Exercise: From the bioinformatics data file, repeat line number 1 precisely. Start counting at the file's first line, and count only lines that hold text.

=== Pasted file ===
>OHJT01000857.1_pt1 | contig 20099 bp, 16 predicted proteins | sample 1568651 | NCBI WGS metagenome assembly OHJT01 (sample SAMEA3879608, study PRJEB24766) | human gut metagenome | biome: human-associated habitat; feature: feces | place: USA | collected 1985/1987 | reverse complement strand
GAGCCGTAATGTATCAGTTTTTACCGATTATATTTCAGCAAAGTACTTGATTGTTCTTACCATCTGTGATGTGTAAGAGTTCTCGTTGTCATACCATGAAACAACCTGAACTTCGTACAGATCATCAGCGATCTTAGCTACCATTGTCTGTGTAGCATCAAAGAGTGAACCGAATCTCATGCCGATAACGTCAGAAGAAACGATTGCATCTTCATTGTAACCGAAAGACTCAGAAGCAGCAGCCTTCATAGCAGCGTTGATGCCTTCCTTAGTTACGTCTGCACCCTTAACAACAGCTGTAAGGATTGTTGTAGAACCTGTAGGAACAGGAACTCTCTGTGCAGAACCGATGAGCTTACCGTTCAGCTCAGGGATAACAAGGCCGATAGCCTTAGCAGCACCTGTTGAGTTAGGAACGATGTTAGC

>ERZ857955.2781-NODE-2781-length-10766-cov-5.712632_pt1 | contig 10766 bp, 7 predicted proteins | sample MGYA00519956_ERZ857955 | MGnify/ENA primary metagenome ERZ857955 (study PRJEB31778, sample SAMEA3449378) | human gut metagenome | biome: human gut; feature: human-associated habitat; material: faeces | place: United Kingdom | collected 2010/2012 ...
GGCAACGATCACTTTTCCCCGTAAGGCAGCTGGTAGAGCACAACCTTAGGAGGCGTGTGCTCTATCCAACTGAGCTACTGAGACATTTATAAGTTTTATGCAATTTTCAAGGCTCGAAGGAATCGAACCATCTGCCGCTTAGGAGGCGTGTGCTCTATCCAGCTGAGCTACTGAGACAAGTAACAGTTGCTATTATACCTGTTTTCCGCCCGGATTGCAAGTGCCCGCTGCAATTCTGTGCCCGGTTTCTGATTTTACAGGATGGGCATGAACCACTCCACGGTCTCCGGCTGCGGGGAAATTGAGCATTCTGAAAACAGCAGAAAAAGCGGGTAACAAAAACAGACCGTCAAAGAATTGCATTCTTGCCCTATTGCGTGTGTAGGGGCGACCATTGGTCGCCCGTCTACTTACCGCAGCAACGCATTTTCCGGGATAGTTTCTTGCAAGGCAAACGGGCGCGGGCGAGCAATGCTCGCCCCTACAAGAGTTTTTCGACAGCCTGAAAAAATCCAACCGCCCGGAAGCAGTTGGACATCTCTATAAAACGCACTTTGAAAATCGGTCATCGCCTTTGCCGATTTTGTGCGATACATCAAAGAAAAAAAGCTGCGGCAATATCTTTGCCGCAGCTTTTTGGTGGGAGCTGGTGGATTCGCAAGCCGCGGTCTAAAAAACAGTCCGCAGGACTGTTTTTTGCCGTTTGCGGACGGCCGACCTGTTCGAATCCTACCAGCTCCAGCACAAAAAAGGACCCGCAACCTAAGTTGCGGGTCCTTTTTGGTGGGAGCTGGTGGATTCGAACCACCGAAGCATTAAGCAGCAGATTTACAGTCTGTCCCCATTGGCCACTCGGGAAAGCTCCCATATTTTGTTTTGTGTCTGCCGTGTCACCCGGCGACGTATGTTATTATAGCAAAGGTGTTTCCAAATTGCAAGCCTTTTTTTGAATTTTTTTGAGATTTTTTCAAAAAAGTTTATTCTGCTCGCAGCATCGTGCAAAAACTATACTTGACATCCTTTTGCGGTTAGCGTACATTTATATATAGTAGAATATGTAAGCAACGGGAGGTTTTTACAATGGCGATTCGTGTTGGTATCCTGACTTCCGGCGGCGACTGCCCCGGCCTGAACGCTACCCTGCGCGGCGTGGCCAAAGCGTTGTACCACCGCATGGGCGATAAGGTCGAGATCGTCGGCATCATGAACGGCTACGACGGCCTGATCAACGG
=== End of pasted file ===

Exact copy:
>OHJT01000857.1_pt1 | contig 20099 bp, 16 predicted proteins | sample 1568651 | NCBI WGS metagenome assembly OHJT01 (sample SAMEA3879608, study PRJEB24766) | human gut metagenome | biome: human-associated habitat; feature: feces | place: USA | collected 1985/1987 | reverse complement strand